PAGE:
Governor Isa Yuguda
Bauchi State Governor Isa Yuguda has been toying with a fabulous idea of citizenship since coming to power in 2007. He has repeatedly said that Nigerians who resided in the state for up to seven years would be accorded automatic indigeneship, with full rights and privileges.
But in a deep blotch on the colour of that ambition in April last year, Yuguda said innocent members of the National Youth Service Corps, non-indigenes, who were killed in his state by sectarian rioters in the aftermath of the presidential election, “were destined to experience what they experienced. Nobody can run away from destiny. When they were serving me, they were the happiest in Nigeria. Immediately I handed them over to INEC, it was the responsibility of INEC to protect them. They were not the only ones affected. My own house was burnt; they almost lynched my first son. It is part of their destiny. I was also attacked as a corps member in Ibadan in 1979.”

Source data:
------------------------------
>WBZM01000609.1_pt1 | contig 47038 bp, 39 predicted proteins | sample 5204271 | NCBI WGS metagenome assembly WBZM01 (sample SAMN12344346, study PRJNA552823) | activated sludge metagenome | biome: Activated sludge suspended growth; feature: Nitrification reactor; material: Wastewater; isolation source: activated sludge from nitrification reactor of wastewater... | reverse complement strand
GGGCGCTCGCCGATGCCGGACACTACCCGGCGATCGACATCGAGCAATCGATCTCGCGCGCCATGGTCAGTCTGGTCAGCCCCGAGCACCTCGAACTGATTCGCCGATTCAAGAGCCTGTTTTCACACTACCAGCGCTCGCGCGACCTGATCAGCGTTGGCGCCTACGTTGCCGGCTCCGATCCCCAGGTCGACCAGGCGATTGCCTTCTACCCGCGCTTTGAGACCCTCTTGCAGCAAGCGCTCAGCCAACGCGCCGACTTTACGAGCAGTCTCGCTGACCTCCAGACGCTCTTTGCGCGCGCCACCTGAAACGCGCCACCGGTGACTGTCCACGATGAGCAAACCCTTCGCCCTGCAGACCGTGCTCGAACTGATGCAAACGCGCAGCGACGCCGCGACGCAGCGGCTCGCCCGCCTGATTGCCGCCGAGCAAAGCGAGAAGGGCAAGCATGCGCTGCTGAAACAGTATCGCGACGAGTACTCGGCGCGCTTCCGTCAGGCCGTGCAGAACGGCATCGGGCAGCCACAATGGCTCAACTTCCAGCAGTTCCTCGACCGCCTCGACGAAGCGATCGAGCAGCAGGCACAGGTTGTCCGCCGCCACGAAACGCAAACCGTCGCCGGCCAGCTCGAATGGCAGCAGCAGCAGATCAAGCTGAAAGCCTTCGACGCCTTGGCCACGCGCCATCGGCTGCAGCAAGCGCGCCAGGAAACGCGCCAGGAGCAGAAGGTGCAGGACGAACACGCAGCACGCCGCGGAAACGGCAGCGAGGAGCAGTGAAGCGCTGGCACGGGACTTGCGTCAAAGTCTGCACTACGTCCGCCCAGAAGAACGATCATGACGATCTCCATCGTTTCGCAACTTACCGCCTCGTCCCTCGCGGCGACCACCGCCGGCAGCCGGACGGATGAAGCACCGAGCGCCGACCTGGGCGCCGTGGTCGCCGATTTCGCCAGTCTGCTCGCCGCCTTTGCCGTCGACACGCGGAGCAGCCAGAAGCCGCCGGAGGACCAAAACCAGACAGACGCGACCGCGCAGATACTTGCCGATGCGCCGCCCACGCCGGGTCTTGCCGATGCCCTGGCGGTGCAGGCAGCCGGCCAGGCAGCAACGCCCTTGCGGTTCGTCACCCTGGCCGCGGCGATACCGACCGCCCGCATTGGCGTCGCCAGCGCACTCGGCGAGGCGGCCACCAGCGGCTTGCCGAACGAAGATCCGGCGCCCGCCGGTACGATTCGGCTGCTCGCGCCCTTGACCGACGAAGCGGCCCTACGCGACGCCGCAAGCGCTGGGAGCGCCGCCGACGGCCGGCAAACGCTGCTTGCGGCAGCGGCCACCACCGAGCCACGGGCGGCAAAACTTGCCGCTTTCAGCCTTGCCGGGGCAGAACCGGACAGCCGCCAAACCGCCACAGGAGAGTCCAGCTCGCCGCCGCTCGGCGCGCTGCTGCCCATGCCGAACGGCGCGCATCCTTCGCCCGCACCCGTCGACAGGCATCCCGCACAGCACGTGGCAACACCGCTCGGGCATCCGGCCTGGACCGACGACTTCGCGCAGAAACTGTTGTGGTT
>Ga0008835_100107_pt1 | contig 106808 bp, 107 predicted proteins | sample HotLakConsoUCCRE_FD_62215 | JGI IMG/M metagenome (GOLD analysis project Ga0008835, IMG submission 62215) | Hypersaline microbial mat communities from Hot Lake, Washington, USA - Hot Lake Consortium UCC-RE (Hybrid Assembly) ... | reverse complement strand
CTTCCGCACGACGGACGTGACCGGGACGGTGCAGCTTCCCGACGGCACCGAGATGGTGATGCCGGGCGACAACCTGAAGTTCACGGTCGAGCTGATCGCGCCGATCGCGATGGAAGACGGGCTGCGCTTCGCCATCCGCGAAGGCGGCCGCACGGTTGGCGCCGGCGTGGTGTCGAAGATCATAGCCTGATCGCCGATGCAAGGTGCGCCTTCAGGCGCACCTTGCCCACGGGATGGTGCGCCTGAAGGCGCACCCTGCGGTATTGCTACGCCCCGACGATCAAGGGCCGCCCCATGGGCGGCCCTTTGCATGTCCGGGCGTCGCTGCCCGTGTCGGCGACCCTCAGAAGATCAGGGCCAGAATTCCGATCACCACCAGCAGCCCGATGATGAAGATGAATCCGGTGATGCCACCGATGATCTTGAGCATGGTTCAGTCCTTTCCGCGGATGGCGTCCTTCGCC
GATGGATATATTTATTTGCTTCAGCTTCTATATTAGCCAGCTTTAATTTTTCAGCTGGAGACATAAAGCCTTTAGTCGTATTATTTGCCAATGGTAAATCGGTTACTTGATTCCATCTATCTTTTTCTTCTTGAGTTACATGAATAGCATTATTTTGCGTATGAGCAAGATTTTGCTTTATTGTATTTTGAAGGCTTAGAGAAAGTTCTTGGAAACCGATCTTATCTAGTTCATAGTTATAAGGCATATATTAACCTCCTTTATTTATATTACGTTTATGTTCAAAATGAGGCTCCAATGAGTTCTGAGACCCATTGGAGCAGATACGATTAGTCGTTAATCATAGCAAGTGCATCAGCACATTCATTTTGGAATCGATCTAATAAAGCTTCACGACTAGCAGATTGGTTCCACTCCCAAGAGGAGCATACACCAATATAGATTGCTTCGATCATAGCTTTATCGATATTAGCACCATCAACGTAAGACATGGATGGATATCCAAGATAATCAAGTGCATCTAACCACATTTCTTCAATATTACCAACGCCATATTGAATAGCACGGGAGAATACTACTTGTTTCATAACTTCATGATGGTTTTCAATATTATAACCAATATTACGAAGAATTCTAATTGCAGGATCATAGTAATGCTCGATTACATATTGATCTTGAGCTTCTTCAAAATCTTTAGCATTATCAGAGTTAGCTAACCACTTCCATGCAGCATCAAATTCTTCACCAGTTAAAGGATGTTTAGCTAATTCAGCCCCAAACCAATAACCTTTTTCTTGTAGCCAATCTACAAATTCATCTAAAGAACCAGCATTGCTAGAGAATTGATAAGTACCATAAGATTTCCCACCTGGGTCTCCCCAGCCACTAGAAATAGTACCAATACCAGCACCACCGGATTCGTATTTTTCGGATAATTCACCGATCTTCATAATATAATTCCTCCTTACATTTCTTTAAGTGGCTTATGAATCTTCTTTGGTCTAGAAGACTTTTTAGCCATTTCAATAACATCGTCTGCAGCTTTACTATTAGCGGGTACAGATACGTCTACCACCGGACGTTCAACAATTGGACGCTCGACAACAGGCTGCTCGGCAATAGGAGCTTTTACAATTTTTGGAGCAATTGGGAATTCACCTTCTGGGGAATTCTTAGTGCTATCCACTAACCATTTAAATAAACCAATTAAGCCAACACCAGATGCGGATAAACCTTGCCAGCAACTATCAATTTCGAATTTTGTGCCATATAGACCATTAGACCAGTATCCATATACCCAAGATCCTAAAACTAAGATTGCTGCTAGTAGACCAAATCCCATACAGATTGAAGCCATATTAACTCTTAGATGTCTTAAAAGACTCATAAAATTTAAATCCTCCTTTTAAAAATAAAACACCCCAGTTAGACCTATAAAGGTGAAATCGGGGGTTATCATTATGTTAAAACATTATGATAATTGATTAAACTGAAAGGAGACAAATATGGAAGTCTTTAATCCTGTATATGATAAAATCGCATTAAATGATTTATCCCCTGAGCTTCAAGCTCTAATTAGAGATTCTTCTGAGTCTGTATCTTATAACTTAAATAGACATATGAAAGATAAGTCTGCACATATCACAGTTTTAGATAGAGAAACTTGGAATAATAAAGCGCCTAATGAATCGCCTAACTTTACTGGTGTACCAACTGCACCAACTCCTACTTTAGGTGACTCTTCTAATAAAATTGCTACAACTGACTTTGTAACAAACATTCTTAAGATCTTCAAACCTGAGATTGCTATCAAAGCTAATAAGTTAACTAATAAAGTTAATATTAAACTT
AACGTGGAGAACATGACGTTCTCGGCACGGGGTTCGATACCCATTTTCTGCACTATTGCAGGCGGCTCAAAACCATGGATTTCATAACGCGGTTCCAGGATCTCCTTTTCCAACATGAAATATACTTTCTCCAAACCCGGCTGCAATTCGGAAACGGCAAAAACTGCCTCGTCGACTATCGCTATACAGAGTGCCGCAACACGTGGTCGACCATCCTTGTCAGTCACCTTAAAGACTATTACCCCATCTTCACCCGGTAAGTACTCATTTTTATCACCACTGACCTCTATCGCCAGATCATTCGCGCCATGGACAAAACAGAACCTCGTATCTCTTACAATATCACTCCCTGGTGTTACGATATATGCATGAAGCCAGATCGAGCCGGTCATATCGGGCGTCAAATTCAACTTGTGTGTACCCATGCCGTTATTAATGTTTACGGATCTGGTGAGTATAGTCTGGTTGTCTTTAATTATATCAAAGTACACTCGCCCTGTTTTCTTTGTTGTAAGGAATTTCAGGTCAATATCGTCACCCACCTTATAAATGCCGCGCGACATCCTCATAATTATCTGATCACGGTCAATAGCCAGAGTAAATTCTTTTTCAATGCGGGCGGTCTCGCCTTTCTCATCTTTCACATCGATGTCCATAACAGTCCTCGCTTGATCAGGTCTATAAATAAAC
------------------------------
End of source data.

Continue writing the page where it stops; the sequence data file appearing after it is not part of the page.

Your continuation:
Then recently, without any policy or law to back his indigeneship idea, articles have appeared in the media praising the proposal as one of the boldest yet by a sitting governor. This capricious manner of playing politics with virtually everything, including human lives, would do neither Yuguda nor Bauchi State or Nigeria no good. He would do himself a world of good by desisting from it.